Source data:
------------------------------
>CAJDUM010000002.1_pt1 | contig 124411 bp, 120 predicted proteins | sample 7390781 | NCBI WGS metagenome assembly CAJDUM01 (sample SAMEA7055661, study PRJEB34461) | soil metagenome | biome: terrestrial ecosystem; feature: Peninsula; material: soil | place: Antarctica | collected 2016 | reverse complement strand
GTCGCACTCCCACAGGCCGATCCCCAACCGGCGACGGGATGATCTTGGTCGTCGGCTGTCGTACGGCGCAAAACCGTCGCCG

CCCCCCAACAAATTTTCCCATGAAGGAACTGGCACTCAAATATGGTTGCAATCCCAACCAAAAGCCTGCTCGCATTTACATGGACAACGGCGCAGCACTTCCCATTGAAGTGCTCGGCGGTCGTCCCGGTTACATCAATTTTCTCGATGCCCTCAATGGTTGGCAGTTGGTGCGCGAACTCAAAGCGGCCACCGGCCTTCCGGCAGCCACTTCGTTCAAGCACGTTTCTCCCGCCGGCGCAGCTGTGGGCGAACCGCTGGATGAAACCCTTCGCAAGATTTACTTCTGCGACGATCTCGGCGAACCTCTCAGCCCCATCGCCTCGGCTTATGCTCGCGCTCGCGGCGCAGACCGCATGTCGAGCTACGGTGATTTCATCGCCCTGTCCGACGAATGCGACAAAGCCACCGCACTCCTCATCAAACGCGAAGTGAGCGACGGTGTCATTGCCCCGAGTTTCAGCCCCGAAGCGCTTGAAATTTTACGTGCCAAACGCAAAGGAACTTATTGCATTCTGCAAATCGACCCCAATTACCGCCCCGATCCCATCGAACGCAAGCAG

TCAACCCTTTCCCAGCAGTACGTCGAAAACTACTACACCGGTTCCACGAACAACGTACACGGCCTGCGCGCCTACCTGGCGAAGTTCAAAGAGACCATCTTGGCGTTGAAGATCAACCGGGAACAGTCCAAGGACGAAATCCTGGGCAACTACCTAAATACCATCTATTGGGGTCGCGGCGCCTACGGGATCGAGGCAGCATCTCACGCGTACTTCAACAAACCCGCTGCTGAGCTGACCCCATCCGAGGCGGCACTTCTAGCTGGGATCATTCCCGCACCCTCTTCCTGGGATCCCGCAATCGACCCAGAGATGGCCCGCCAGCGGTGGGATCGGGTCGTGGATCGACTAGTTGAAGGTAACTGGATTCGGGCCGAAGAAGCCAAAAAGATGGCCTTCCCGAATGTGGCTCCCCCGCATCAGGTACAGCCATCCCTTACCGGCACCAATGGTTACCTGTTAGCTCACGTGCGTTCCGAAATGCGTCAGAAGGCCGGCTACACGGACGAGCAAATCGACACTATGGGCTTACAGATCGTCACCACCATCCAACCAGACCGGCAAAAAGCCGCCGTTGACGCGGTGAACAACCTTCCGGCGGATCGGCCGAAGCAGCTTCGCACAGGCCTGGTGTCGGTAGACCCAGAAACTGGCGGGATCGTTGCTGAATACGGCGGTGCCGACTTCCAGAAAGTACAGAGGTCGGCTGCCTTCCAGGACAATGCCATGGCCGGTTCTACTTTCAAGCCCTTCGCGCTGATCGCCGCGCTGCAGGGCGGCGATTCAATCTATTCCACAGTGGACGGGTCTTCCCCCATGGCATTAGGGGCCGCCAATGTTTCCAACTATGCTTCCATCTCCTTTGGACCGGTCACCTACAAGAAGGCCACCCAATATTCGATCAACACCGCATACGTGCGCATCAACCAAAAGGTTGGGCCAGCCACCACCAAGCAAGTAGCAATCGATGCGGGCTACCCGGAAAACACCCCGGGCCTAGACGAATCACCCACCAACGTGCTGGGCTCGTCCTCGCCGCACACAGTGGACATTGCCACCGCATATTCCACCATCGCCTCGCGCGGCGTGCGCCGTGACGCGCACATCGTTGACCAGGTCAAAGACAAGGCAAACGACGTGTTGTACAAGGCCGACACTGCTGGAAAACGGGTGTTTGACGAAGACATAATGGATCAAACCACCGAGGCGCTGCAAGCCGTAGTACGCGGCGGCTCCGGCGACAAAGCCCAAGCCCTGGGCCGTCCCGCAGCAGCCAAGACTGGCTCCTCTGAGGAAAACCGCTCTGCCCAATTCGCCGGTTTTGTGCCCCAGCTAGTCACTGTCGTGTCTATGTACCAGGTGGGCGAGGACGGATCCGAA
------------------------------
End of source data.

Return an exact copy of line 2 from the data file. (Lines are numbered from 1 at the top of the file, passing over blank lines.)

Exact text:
GTCGCACTCCCACAGGCCGATCCCCAACCGGCGACGGGATGATCTTGGTCGTCGGCTGTCGTACGGCGCAAAACCGTCGCCG